Bull and her husband live and invest in Marblehead, Massachusetts.

Courtesy of Dana Bull


Plus, she had a head start on savings, she added: “I actually graduated high school with a lot in savings because I had been working multiple jobs since I was 13 and put the majority of that into a CD, which I leveraged at some point. That gave us a good cushion.”

Still, “money was tight at some points while we were building the portfolio,” said Bull. “Outside of our nine-month stint in the city, we lived very frugally during this time.”

They occasionally problem-solved to come up with capital. “We took out a HELOC on one of our properties and tapped into it one time to help fund another property, and then quickly paid it off with holiday bonuses,” explained Bull. Selling their first two properties also helped, as they rolled a good portion of the profit into other investments.

Bull spent a lot of time in the “acquisition phase,” she said, in order to find the best possible investment properties. “I always went after diamonds in the rough at low price points and was very strategic about upgrades.” 

The seven properties she acquired during those five years were all multi-family homes. She likes this type of investment for a couple of reasons. For starters, “these properties have character,” she said. “You can get creative.” 

Plus, there are financial benefits to investing this way, including “the acquisition discount,” she said. If you buy a three-family, you’ll likely pay less than if you were to go out and buy three separate condos or apartments: “Say you’re buying a three-family that is $900,000. If you were to buy each of those as condos, maybe you’d be paying a total of over $1 million.”

When it comes to maintenance, it can be a lot simpler and cheaper to own a multi-family rather than a couple of single-family homes. 

“If you buy a three-family, when the roof goes out, you only have one roof to replace,” said Bull, who self-managed all of her properties up until she started a family in 2018 and hired a property manager. “You have one driveway to shovel. You have the shared hallways to take care of.”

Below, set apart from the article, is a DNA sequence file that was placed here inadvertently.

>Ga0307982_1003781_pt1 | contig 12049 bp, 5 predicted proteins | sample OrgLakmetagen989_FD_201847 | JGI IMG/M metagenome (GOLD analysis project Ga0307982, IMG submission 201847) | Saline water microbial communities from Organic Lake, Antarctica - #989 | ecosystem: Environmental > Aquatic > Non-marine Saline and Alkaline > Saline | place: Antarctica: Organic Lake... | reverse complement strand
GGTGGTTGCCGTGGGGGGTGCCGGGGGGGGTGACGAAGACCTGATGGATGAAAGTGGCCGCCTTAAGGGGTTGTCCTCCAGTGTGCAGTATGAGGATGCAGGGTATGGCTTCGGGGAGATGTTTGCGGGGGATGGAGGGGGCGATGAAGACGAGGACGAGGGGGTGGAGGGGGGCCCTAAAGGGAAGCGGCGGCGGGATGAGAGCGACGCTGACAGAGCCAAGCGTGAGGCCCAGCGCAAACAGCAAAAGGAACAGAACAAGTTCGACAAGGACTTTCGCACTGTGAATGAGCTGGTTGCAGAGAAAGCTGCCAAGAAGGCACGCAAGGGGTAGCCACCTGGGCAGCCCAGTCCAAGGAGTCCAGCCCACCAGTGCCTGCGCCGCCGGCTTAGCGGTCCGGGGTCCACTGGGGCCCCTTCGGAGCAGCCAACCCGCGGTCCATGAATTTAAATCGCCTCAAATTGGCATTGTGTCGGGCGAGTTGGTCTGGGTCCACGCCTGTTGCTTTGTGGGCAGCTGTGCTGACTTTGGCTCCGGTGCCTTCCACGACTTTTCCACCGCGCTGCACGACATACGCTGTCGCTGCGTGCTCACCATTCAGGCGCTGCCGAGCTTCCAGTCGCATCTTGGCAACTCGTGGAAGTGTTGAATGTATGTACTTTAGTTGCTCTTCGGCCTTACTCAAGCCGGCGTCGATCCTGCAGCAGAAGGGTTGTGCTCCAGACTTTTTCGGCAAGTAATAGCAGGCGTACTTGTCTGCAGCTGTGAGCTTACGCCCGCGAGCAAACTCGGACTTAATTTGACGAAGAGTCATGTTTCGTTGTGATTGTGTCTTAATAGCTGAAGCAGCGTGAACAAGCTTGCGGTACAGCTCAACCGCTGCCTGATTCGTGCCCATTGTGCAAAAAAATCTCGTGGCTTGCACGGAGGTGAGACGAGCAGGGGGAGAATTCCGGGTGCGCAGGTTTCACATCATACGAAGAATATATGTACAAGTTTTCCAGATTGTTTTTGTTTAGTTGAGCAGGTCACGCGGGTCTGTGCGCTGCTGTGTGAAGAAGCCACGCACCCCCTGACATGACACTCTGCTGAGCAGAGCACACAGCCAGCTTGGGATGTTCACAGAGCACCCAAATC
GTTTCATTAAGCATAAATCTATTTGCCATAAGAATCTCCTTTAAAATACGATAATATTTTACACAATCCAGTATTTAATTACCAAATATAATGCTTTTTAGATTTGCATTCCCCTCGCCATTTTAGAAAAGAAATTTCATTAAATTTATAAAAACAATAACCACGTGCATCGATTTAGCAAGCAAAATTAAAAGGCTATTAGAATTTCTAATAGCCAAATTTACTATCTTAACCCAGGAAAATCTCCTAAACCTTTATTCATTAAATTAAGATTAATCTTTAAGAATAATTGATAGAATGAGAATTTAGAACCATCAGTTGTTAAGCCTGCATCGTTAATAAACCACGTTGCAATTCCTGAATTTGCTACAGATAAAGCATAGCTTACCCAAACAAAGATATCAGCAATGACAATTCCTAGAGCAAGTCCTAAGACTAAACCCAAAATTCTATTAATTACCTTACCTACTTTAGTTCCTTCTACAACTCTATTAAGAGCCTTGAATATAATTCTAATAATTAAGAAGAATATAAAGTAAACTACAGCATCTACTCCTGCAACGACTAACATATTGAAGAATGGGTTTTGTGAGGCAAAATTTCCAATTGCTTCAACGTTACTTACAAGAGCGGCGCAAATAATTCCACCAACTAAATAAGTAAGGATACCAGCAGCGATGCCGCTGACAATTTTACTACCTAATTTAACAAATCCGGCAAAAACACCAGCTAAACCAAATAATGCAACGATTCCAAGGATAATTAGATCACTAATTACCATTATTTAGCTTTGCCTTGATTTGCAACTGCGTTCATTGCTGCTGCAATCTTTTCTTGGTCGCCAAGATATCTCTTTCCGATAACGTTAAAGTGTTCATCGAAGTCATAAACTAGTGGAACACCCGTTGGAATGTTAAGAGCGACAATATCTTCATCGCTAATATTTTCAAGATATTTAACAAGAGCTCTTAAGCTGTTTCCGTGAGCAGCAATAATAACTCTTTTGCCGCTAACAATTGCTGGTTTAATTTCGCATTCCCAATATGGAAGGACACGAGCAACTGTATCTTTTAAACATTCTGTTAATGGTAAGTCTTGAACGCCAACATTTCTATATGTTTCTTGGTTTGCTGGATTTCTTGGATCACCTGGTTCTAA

Achieving financial independence at age 28

In 2018, when Bull had acquired and rented out 22 units, she not only hit her six-figure revenue goal — she achieved financial independence. She was 28 at the time.

“I was so small-minded when I was writing out the revenue goal on a napkin that I wasn’t accounting for the fact that the rents are going to increase,” she said. “And they have increased rapidly over the past decade.”

She’s now bringing in enough income from her real estate portfolio that work is technically optional. 

“I’m still working and taking on projects and clients because it’s fun and I’m excited,” said Bull. “But if I’m ever in a work-related position where I don’t feel valued, I don’t need to stay. I don’t need it.” 

She hasn’t invested in a multi-family property since 2018, but she has bought three single-family homes, including two properties that are next door to each other and one that she and her family are moving into in July 2022. 

If I’m ever in a work-related position where I don’t feel valued, I don’t need to stay. I don’t need it. Real estate investor Dana Bull


Every property that Bull has bought has been an emotional purchase in a way. 

“People always say, ‘Don’t get emotional. It’s an investment.’ I disagree wholeheartedly with that. I think what’s kept me in this business is my passion for what I buy,” she said. “I apply some of the Marie Kondo methodology to my investing: It needs to be a ‘hell yes’ for me to invest in something. For me to buy a $500,000 to $1 million asset, I want to really love it. I want to be super excited about it.” 

Bull recognizes that falling into real estate in her early 20s was a bit of “sheer luck,” but she believes anyone can use real estate investing as a tool to build wealth. 

Her advice to prospective investors is to take action today, whether that means coming up with a savings plan to be able to make a down payment or getting pre-approved and going out and looking at properties. 

“No matter what the conditions are, there’s always risks associated with real estate and you can talk yourself out of it,” said Bull. “I think the biggest mistake that people can make is focusing on what’s happening with the market and trying to time it. There are always going to be desirable things that are going on and undesirable things that are going on in the market.” 

That said, “you really need to put yourself in the center of the equation instead of putting market conditions in the center of the equation.”